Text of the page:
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updated: 3/6/2012 11:15 AM

Local vets group won't let POW be forgotten

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  • Bill Atkinson of Carol Stream, Ronda Mahar of Wheaton, Bill Sharpness of Kingston and Jim Slenk of Batavia are members of Rolling Thunder Chapter 1, a veterans group that rented three billboards, including one in Hanover Park, to call attention to the plight of American POW Sgt. Bowe Bergdahl.

       Bill Atkinson of Carol Stream, Ronda Mahar of Wheaton, Bill Sharpness of Kingston and Jim Slenk of Batavia are members of Rolling Thunder Chapter 1, a veterans group that rented three billboards, including one in Hanover Park, to call attention to the plight of American POW Sgt. Bowe Bergdahl.
    Mark Black | Staff Photographer

  • Members of Rolling Thunder Chapter 1 veterans group -- including, from left, Jim Slenk of Batavia, Bill Sharpness of Kingston, Ronda Mahar of Wheaton and Bill Atkinson of Carol Stream -- rented billboards, including one in Hanover Park, to call attention to the plight of the lone American POW, Sgt. Bowe Bergdahl of Idaho.

       Members of Rolling Thunder Chapter 1 veterans group -- including, from left, Jim Slenk of Batavia, Bill Sharpness of Kingston, Ronda Mahar of Wheaton and Bill Atkinson of Carol Stream -- rented billboards, including one in Hanover Park, to call attention to the plight of the lone American POW, Sgt. Bowe Bergdahl of Idaho.
    Mark Black | Staff Photographer

  • A Taliban video released Dec. 25, 2009, showed U.S. soldier Bowe Bergdahl, who was captured more than five months earlier in eastern Afghanistan.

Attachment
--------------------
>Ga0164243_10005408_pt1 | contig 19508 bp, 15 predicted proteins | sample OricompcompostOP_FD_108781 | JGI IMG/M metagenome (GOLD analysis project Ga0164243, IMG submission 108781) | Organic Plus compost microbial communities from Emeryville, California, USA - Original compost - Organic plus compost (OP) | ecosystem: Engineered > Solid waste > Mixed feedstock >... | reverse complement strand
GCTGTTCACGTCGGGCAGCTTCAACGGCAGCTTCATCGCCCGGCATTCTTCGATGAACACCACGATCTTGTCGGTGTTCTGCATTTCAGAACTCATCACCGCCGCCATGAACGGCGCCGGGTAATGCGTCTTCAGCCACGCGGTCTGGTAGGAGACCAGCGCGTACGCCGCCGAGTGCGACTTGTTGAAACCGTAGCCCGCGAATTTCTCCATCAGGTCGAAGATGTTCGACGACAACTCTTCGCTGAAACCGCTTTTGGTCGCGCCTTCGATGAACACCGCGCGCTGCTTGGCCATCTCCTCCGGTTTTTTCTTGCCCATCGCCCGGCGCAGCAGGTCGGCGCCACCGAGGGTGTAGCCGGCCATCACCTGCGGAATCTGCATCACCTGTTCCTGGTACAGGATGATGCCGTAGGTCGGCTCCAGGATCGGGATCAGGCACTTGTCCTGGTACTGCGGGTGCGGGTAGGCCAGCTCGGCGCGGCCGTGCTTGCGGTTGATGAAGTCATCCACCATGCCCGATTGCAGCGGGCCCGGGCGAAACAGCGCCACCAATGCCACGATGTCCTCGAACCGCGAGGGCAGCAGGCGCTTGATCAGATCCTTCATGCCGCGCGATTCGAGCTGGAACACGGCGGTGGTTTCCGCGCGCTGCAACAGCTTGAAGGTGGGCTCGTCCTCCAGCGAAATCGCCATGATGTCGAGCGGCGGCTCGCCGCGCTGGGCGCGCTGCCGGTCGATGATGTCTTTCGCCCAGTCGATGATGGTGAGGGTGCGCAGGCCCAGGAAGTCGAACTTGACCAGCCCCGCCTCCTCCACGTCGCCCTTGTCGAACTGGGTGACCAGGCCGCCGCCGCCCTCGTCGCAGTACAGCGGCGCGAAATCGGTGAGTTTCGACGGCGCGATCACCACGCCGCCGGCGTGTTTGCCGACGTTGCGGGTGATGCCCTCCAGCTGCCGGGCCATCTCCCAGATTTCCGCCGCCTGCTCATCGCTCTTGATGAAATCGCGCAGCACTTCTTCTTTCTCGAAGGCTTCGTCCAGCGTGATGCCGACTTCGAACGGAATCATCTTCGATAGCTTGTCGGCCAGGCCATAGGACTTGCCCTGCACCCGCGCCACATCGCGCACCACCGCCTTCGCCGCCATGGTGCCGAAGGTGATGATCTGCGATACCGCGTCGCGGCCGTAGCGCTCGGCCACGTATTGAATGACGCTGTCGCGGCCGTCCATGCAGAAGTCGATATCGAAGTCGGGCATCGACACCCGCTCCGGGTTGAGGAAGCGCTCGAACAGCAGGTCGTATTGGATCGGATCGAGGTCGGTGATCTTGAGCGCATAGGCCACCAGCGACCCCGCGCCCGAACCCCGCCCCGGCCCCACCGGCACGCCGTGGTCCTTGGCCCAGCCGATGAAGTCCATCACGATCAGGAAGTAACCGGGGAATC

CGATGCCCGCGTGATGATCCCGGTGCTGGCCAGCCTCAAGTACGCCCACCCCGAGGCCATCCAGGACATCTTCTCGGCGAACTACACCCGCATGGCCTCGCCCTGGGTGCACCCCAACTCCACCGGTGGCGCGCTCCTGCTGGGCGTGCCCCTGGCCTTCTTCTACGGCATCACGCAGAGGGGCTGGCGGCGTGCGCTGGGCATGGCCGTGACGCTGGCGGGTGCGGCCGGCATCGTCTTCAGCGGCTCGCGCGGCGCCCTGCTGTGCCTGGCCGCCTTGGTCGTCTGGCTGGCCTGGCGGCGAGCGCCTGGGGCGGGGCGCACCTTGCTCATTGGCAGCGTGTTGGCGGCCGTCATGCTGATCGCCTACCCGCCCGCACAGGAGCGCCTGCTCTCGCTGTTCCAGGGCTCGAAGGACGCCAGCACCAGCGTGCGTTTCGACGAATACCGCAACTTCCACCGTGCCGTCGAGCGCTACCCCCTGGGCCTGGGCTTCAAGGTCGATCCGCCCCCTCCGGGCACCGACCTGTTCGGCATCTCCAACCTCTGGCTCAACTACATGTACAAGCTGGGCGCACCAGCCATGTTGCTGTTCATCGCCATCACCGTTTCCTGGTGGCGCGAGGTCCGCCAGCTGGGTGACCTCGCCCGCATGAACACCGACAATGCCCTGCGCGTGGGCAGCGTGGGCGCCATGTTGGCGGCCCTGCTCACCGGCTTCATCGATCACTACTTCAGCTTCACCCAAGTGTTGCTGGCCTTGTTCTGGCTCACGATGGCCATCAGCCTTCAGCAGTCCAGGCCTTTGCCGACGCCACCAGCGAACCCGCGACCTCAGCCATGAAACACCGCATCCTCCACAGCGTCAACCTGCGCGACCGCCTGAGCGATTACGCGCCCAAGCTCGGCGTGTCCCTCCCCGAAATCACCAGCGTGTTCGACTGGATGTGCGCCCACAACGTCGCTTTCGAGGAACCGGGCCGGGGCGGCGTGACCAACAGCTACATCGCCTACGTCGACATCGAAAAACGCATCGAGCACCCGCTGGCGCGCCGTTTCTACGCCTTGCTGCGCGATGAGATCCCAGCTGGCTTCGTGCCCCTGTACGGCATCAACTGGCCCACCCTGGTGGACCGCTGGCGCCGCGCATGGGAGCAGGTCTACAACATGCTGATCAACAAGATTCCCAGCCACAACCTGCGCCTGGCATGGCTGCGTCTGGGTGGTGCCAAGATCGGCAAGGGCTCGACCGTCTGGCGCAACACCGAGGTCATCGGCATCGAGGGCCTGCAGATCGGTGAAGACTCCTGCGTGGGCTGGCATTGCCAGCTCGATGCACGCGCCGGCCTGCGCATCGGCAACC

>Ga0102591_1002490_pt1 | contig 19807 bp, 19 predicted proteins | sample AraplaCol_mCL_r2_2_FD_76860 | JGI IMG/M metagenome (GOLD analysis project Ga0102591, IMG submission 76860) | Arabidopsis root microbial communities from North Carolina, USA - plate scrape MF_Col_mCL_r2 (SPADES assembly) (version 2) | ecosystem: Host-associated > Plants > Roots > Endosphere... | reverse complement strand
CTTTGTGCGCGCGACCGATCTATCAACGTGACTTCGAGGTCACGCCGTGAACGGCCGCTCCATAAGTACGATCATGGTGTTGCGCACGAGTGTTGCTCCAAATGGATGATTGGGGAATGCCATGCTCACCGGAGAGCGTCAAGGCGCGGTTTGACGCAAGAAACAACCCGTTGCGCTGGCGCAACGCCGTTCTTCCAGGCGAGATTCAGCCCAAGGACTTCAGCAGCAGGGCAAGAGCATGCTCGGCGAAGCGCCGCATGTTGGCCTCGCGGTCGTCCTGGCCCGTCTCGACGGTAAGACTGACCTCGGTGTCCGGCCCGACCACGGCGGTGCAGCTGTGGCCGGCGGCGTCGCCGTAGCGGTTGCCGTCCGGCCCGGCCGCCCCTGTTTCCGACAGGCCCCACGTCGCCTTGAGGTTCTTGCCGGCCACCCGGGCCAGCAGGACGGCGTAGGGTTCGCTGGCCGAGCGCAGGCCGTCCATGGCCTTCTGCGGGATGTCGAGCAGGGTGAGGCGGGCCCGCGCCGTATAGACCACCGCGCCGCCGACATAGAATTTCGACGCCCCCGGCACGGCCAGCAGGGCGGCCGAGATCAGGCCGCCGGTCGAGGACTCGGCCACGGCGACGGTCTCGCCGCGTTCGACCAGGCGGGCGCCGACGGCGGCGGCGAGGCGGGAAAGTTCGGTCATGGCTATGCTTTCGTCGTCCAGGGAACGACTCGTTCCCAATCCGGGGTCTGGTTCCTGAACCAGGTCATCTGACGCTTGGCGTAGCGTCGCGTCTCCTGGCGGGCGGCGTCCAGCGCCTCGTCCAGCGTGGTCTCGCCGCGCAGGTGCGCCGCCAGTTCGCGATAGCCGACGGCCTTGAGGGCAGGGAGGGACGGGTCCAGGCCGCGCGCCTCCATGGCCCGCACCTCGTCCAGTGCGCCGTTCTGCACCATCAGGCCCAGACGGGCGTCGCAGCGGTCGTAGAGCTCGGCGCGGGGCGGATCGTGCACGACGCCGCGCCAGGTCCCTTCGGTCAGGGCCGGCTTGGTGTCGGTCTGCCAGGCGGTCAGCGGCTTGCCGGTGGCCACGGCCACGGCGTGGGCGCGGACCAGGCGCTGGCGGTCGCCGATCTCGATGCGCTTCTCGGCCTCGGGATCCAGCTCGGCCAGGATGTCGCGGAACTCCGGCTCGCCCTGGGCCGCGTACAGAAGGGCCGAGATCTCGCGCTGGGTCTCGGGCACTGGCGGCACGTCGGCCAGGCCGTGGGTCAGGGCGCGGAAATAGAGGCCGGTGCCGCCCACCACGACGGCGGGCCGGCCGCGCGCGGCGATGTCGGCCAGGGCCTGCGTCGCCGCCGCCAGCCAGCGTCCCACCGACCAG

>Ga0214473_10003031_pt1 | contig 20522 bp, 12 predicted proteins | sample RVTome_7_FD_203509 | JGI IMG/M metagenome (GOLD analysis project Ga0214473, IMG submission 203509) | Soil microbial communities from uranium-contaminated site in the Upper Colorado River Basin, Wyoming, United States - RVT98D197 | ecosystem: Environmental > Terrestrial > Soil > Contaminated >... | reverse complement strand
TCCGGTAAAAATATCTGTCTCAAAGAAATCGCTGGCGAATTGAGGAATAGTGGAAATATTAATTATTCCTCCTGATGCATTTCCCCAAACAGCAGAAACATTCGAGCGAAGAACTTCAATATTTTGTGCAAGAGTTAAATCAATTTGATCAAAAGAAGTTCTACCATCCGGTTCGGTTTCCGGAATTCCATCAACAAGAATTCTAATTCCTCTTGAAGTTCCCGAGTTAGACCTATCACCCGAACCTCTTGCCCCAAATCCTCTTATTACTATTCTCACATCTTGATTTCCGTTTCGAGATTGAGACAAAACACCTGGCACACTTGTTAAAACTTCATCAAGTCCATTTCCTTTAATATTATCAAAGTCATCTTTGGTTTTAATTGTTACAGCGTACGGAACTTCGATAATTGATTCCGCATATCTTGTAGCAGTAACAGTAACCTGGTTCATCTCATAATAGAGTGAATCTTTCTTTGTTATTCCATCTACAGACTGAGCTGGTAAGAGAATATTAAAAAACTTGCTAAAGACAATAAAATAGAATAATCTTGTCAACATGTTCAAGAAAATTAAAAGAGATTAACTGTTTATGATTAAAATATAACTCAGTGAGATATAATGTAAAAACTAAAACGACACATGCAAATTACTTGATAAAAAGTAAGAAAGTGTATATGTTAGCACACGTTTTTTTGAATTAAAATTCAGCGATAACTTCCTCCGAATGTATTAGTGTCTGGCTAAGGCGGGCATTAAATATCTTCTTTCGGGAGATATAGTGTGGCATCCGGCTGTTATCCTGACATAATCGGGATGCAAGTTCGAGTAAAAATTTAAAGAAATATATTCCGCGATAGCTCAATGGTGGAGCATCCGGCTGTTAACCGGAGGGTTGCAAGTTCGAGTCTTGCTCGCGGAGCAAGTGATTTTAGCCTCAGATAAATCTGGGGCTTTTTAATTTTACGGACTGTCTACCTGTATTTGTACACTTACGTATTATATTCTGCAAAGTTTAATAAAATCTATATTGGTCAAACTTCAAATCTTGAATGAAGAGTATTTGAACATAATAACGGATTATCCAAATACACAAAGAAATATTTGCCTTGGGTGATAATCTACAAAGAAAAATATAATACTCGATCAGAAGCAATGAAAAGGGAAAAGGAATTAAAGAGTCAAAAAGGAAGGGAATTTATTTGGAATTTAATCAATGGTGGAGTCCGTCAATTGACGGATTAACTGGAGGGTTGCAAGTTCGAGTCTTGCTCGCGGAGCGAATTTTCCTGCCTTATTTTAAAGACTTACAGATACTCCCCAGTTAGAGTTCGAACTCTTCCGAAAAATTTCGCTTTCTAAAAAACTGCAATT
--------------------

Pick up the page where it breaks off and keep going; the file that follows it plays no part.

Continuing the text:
A Taliban video released Dec. 25, 2009, showed U.S. soldier Bowe Bergdahl, who was captured more than five months earlier in eastern Afghanistan.
    Associated Press File Photo

  • Army Sgt. Bowe Bergdahl worked as a barista at Zaney's River Street Coffee House in Hailey, Idaho, before he enlisted in the Army in 2008. After Bergdahl went missing in Afghanistan in June 2009, a sign was put up asking patrons to keep the missing soldier in their thoughts.

      Army Sgt. Bowe Bergdahl worked as a barista at Zaney's River Street Coffee House in Hailey, Idaho, before he enlisted in the Army in 2008. After Bergdahl went missing in Afghanistan in June 2009, a sign was put up asking patrons to keep the missing soldier in their thoughts.
    AP File Photo

  • A Taliban video released July 18, 2009, showed U.S. soldier Bowe Bergdahl, who was captured more than five months earlier in eastern Afghanistan. He said in the video he was "scared I won't be able to go home."

      A Taliban video released July 18, 2009, showed U.S. soldier Bowe Bergdahl, who was captured more than five months earlier in eastern Afghanistan. He said in the video he was "scared I won't be able to go home."
    Associated Press File Photo

  • After Sgt. Bowe Bergdahl went missing in Afghanistan, people from his hometown of Hailey, Idaho began tying yellow ribbons around trees. Two and a half years later, ribbons remain on the trees throughout Hailey.

      After Sgt. Bowe Bergdahl went missing in Afghanistan, people from his hometown of Hailey, Idaho began tying yellow ribbons around trees. Two and a half years later, ribbons remain on the trees throughout Hailey.
    Associated Press File Photo

 
 

From the Vietnam War grew a movement among veterans groups and families to make sure no prisoners of war were forgotten.

That was a different time and a different type of conflict; POWs were not uncommon amid the jungle warfare and airstrikes.